We had a 3 day weekend for Labor Day, so we took some time looking up the weather forecast for a few different places in Alaska to see where we could take a short trip. For the past few years I’ve been looking at the forecast in McCarthy over Labor Day weekend and it has always been rainy. But this year the forecast was calling for sunny and warm weather, so it felt like the perfect timing for our first trip to McCarthy!
We were honestly a bit overwhelmed trying to plan a trip to McCarthy. It’s a tiny town of only 28 people hidden far away from the paved road system. You can drive to it, but it’s a 7 hour drive from Anchorage with a 2-3 hour portion on a bumpy dirt road through the wilderness. Once you reach the end of the road you have to park your car, hike across a bridge, and walk a half mile until you reach the actual town. There’s not a ton of places to stay or to eat, and there’s nowhere to get gas. I kind of took the approach of planning enough to know what I was getting into, and then let the rest of it just magically fall into place (which always seems to happen when you travel to a tiny town in Alaska). It ended up being one of the best road trips/backpacking trips we’ve ever taken!
On Friday night we left Anchorage after work and drove as far as we could before sunset. We had a few state parks in mind for camping, and ultimately we chose to camp at Lake Louise State Park. The campground was nice but since we only spent about 12 hours there (and most of them were spent in the dark) I don’t have much to say about it except that it was a good stopping point on our journey.
The next morning we grabbed breakfast in Glennallen before heading south on the Richardson Highway. We stopped for a final gas fill up in Copper Center before starting the dirt road portion of the drive. This part was absolutely gorgeous but definitely slow going due to all the potholes on the road. I’d heard horror stories of people blowing out tires and having tons of issues on this road, but we drove slowly and had no issues.
When we finally reached the end of the road, we had two campground options to choose from. We ultimately chose to camp at Base Camp Root Glacier, which was located right next to the pedestrian bridge into McCarthy. We paid $20 for one night of camping and an additional $5 to park our car for the following night while we were camping in Wrangell-St. Elias National Park. After we paid, we parked our car and wandered around the property looking for the “perfect” campsite. We started by walking down the path from the outhouse towards the glacier overlook. And after 2 minutes of walking we found the most epic camping spot we’d ever seen!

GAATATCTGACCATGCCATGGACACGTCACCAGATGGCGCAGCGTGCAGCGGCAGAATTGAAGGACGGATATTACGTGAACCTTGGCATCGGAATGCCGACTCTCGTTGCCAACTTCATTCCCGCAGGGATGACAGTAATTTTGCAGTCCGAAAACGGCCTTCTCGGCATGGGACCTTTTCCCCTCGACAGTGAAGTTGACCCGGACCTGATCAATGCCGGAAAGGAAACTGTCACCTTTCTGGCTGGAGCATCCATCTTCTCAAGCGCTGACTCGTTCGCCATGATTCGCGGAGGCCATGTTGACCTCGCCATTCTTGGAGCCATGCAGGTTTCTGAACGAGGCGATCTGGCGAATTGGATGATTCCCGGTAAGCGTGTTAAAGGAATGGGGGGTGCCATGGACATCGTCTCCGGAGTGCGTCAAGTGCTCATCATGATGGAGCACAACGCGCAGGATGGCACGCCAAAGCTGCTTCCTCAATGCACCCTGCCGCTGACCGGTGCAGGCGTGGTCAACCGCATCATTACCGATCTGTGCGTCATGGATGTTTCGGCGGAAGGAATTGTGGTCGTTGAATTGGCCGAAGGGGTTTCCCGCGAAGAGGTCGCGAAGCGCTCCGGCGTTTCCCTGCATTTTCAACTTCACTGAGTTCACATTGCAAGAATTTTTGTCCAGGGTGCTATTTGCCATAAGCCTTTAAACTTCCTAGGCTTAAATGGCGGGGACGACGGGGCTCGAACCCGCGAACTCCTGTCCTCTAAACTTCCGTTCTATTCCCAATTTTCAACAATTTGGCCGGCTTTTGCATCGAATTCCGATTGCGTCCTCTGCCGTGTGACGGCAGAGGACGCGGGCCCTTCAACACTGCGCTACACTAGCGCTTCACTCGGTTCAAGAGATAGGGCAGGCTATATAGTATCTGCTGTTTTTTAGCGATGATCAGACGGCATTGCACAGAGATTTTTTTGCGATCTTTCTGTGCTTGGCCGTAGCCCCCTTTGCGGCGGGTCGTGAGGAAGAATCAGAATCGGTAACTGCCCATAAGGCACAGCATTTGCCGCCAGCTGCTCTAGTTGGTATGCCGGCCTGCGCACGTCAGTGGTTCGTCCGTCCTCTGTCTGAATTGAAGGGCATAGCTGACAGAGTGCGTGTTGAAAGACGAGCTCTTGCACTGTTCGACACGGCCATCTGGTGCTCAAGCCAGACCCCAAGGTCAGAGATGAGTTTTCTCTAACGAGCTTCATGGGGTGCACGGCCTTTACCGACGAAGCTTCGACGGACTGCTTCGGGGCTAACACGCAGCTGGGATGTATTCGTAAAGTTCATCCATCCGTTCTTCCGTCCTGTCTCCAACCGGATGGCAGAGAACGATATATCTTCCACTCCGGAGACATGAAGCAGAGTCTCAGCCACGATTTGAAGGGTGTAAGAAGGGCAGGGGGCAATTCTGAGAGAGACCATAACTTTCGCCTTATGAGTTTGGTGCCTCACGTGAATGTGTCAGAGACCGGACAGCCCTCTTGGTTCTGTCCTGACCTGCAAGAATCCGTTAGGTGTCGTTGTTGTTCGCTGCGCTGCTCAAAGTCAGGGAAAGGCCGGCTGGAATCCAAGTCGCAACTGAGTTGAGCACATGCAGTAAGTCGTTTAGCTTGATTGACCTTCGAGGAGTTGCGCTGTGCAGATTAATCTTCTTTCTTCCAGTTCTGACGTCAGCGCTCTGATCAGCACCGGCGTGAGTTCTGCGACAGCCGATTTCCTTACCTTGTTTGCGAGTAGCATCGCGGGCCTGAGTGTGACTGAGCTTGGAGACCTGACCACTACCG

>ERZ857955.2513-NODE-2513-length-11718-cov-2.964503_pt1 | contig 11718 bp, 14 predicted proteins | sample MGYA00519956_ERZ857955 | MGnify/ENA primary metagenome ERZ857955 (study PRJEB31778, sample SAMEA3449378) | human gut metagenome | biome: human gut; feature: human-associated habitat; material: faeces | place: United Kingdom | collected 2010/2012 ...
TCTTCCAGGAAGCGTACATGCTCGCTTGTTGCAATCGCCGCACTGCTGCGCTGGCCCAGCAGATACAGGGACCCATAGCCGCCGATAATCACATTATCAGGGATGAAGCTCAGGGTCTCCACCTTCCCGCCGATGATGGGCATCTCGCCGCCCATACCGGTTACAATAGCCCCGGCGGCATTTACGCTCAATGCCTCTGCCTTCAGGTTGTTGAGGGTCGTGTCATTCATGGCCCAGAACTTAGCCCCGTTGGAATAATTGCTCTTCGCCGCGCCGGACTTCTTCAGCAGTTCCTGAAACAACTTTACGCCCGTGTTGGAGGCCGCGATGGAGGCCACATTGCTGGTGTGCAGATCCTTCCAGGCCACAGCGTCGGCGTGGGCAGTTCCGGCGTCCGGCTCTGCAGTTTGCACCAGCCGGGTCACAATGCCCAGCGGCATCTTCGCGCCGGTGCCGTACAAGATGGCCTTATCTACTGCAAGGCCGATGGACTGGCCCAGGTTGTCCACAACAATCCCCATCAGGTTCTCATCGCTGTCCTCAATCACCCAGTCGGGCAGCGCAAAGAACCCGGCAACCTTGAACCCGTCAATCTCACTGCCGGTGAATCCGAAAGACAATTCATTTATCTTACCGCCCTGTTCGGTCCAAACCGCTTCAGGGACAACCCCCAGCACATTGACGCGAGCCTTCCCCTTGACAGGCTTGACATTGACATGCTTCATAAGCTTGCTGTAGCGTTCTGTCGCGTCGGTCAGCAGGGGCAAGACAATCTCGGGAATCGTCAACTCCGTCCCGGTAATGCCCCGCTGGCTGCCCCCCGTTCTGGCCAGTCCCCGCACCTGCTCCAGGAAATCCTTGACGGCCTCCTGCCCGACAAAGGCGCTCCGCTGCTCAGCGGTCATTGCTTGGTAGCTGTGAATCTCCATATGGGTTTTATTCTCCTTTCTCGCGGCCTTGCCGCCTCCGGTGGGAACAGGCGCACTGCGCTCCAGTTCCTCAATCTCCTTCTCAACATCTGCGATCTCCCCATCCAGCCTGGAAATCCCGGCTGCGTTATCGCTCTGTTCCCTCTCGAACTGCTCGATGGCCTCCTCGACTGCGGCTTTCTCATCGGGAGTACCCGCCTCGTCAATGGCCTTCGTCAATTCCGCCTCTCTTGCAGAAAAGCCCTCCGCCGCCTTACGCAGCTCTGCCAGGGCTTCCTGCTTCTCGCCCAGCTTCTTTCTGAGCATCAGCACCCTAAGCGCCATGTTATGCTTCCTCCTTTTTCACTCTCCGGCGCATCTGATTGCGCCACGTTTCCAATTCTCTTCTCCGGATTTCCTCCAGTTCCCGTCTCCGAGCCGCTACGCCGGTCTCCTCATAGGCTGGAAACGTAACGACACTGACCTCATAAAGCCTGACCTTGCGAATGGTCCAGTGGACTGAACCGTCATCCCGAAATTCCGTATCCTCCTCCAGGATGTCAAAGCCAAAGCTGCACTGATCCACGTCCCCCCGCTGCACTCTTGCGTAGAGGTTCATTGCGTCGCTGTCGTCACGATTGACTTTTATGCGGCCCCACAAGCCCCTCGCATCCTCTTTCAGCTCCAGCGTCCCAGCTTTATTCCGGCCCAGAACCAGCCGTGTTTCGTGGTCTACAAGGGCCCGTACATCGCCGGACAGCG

We immediately set up camp to stake out our spot and then decided to walk into McCarthy for dinner. We ate at the first restaurant we came to, The Potato, which had outdoor seating for us and the dogs and a seriously amazing menu. One thing that never ceases to amaze me is how delicious the food is in the most remote places in Alaska! After dinner we explored the tiny town and then headed back to camp before dark.
The next morning we had a leisurely morning at camp while we decided what to do with our final night in McCarthy. Us girls wanted to backpack into Wrangell-St. Elias National Park and camp right next to Root Glacier, but the boys were content staying at our current campsite. After some debate we decided to try out a new campsite so we packed our bags and caught the next shuttle out to Kennecott Copper Mine in Wrangell-St. Elias.
Kennecott was one of my favorite parts of the trip! The mine has been around since the 30s and has been well preserved by the national park service. The main building in Kennecott is 14 stories tall! We explored a few buildings before heading out onto the trails towards Root Glacier.
We took the turnoff to the glacier access and found a large group campsite with epic views of the glacier. It was the best campsite we’ve ever had – yes, even better than the one the night before! It was quiet and had the most unbelievable views. We were all really glad that we decided to camp in the park at least one night!
After setting up camp we hiked down to Root Glacier and put on our microspikes so we could walk on the glacier. There’s obviously no trail on the glacier, but it was easy walking and we didn’t see any cravasses or dangerous areas. We were comfortable walking on our own with our gear but there’s also options for guided glacier treks. We walked until we got up to a cliff with gorgeous views of the long glacier. It was absolutely beautiful!
The rest of our time in Wrangell-St. Elias National Park was spent eating dinner, watching the sun set behind our tent, and looking up at the stars until we were too cold to stay out any longer. The next morning we woke up early and caught the first shuttle back to McCarthy so we could get back on the road to Anchorage.
Overall, this was a perfect long weekend trip! It was a good amount of time to get a small taste of what McCarthy and Wrangell-St. Elias had to offer. I’d love to go back and spent more time hiking and camping in the park. I’d highly recommend taking a trip here if you have a lot of extra time to make a long drive and if you have the right kind of car to make the trip (rental cars are not allowed on dirt roads). It’s an incredibly remote and wild place which makes it so special!
What is the coolest place you’ve ever camped? Have you ever heard of McCarthy?